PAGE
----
As we have throughout the last several years, WFNY will use the last two weeks of December to discuss the most important stories of the last twelve months. Stay with us as we count down the biggest and most discussed topics of 2016. Our “Best of 2016” rolls on as we start to count down the top 10 stories of the year.
Between June 19 and July 24, the Cleveland Cavaliers were without a general manager. Let this soak in for a moment. For five weeks, during a hyper-crucial period within a professional league’s calendar, one of its preeminent franchises was without a general manager.
For reference, a few events that take place between June 19 and July 24 include: The NBA Draft; the start of NBA free agency; the window where free agents are allowed to sign contracts; and the Orlando, Utah, and Las Vegas Summer Leagues. It’s during this window where the rumor mill swirls with epic force, but also where most teams make decisions that will make or break the next several seasons of their existence, be it through a high-reward draft selection or overpaid, aging free agent.
It’s where teams rebuild, retool, or reload. It’s where teams acquire or offload draft picks or give LeBron James’ money to Joe Johnson after the former selects a different suitor. It was this entire five-week period where the Cavaliers, reigning Eastern Conference Champions, were without a general manager.
It was midway through the 2016-17 season where speculation began to swirl. Despite the Cleveland Cavaliers being runaway favorites to return to the NBA Finals for the third time in his three seasons as general manager, David Griffin’s future with the team was uncertain. Here was the man who was atop the front office org chart for the last three seasons, wheeling and dealing in ways that seemed unfathomable at times, using assets to procure players and trade exceptions to provide his coaching staff with the players to compete for a title. Many teams go “all in” for a year or two, capitalizing on short contention windows, yet here was David Griffin, leveraging the best player in the world to a run the city of Cleveland had not seen since the Indians in the mid 1990s.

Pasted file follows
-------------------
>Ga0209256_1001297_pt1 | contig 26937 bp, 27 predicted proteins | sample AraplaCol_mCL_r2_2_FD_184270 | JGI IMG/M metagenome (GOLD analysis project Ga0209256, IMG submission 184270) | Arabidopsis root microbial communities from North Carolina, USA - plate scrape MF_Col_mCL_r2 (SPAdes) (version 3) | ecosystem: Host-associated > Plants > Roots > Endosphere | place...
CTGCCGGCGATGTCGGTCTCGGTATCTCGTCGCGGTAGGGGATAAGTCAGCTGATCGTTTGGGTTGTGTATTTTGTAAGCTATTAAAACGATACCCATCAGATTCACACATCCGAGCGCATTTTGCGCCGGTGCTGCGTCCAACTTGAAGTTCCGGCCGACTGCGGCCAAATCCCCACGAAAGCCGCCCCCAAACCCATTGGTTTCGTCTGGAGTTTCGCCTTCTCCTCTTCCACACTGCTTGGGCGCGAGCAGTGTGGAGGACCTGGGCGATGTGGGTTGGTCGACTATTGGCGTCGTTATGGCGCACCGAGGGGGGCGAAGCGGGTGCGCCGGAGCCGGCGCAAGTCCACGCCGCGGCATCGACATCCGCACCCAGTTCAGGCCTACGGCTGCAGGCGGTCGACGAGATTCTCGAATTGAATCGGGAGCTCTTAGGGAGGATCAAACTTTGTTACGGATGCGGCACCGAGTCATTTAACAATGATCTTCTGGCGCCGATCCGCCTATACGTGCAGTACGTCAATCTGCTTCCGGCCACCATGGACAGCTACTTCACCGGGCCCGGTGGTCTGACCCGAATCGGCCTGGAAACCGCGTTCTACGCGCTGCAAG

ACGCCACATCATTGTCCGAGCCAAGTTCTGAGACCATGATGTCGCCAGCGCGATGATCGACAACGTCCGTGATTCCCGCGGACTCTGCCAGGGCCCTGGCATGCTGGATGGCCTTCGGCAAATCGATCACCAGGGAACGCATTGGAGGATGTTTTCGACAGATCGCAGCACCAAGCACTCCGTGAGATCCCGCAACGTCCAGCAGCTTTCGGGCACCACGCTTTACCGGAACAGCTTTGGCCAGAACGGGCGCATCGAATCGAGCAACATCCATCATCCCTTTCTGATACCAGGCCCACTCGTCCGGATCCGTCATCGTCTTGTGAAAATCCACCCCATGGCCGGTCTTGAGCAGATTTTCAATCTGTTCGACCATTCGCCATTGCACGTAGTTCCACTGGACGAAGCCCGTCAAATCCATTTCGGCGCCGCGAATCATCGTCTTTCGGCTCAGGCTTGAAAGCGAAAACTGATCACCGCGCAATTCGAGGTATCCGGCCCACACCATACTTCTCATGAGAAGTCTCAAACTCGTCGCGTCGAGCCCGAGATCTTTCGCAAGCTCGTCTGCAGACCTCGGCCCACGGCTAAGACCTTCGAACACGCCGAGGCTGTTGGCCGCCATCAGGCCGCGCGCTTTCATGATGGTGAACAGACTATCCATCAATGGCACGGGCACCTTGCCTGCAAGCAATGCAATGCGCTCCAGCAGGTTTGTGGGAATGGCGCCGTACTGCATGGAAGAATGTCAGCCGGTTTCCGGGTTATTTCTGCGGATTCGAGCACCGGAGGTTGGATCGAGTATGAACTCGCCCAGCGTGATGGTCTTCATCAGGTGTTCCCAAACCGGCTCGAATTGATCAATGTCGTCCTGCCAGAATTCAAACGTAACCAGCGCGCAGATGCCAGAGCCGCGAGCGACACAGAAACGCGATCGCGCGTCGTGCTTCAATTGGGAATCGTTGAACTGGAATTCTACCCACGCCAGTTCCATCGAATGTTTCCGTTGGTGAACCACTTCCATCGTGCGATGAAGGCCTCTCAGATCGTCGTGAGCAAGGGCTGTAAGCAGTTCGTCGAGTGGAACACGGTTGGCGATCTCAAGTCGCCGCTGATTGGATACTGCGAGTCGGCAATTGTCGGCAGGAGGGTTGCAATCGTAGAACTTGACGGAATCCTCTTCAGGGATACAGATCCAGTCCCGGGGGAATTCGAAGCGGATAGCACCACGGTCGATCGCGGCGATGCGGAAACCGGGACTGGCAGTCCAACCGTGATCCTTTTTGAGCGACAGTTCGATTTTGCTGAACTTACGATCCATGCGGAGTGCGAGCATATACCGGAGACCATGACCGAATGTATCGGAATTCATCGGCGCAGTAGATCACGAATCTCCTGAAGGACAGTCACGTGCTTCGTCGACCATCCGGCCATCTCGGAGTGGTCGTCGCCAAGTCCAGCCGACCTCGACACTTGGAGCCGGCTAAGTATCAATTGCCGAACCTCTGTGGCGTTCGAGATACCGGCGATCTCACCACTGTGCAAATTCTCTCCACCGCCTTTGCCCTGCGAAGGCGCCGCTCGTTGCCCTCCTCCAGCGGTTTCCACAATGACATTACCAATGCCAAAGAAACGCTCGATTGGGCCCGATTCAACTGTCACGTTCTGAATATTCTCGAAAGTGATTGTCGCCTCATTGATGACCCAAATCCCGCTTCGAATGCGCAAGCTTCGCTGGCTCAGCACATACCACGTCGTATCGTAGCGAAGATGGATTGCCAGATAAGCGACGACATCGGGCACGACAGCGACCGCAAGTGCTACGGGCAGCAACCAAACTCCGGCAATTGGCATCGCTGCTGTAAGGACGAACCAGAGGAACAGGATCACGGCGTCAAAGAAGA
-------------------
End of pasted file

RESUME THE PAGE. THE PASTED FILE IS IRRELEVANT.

With “Griff”, there is little room for bullshit. Named interim GM after the firing of Chris Grant during the 2013-14 season, Griffin refused to campaign for the open position that following summer. “I’m not running for mayor,” he said. He pulled zero punches when discussing a roster that, verbatim, needed to get bigger, get smarter, shoot better, and be tougher.1 What transpired, however, should have served as foreshadowing at the time as the team flirted with a handful of others—including Kentucky coach John Calipari. The Cavs, a team in the NBA lottery for four consecutive summers, wanted to make a splash. Griffin, who appears more like an accountant than an NBA executive, was not going to cause one. Nevertheless, Griffin waited. While he was confident that he was the man for the job, it took several weeks before the interim tag would be removed from his name.
While fans would be perennially blown away by Griffin’s shrewd moves, league-wide respect was rarely synonymous with Griffin’s name. The year the Cavaliers won the NBA Championship, Griffin was seventh in voting for Executive of the Year, ranking behind architects of teams which finished second, fifth, and sixth in the East. Gilbert hired David Blatt as the team’s head coach, looking to make another splash with a highly decorated overseas name, but it was Griffin who talked the owner into also signing Ty Lue as the team’s top assistant. As Griffin was acquiring championship contributors like J.R. Smith, Iman Shumpert, and Channing Frye, much of the credit was redirected to LeBron James who decided to return to Cleveland just weeks after Griffin was named the team’s GM. With geography and a make-good narrative on his side, thinking was it was simply Griffin’s job to make it work—a “go boy” of sorts whose task was to get the pieces to put around the four-time MVP as he’ll take care of the rest.